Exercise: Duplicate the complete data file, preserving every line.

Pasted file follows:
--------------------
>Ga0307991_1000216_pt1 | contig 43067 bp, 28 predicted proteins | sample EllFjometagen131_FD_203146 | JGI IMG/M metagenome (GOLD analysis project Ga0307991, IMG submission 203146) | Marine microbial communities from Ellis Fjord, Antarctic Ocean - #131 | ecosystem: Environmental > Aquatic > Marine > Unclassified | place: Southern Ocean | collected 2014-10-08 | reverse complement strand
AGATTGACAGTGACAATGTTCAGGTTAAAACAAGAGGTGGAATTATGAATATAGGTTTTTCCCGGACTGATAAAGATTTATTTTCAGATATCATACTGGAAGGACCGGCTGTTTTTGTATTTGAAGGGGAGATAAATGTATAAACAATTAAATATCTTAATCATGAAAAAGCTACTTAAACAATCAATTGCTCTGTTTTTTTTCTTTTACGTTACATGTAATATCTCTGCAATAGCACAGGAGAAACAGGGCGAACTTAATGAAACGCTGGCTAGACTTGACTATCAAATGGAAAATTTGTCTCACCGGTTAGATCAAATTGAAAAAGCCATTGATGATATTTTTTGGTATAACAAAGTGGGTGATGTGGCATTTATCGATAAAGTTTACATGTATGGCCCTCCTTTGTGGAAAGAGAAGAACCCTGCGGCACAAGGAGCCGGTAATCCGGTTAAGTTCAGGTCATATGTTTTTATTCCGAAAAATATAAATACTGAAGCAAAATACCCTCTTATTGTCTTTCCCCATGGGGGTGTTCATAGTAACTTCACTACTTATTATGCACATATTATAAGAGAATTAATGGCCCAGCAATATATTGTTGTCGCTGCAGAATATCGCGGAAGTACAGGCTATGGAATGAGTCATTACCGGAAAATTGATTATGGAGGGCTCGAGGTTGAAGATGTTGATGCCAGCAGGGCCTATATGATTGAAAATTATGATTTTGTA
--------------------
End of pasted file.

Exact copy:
>Ga0307991_1000216_pt1 | contig 43067 bp, 28 predicted proteins | sample EllFjometagen131_FD_203146 | JGI IMG/M metagenome (GOLD analysis project Ga0307991, IMG submission 203146) | Marine microbial communities from Ellis Fjord, Antarctic Ocean - #131 | ecosystem: Environmental > Aquatic > Marine > Unclassified | place: Southern Ocean | collected 2014-10-08 | reverse complement strand
AGATTGACAGTGACAATGTTCAGGTTAAAACAAGAGGTGGAATTATGAATATAGGTTTTTCCCGGACTGATAAAGATTTATTTTCAGATATCATACTGGAAGGACCGGCTGTTTTTGTATTTGAAGGGGAGATAAATGTATAAACAATTAAATATCTTAATCATGAAAAAGCTACTTAAACAATCAATTGCTCTGTTTTTTTTCTTTTACGTTACATGTAATATCTCTGCAATAGCACAGGAGAAACAGGGCGAACTTAATGAAACGCTGGCTAGACTTGACTATCAAATGGAAAATTTGTCTCACCGGTTAGATCAAATTGAAAAAGCCATTGATGATATTTTTTGGTATAACAAAGTGGGTGATGTGGCATTTATCGATAAAGTTTACATGTATGGCCCTCCTTTGTGGAAAGAGAAGAACCCTGCGGCACAAGGAGCCGGTAATCCGGTTAAGTTCAGGTCATATGTTTTTATTCCGAAAAATATAAATACTGAAGCAAAATACCCTCTTATTGTCTTTCCCCATGGGGGTGTTCATAGTAACTTCACTACTTATTATGCACATATTATAAGAGAATTAATGGCCCAGCAATATATTGTTGTCGCTGCAGAATATCGCGGAAGTACAGGCTATGGAATGAGTCATTACCGGAAAATTGATTATGGAGGGCTCGAGGTTGAAGATGTTGATGCCAGCAGGGCCTATATGATTGAAAATTATGATTTTGTA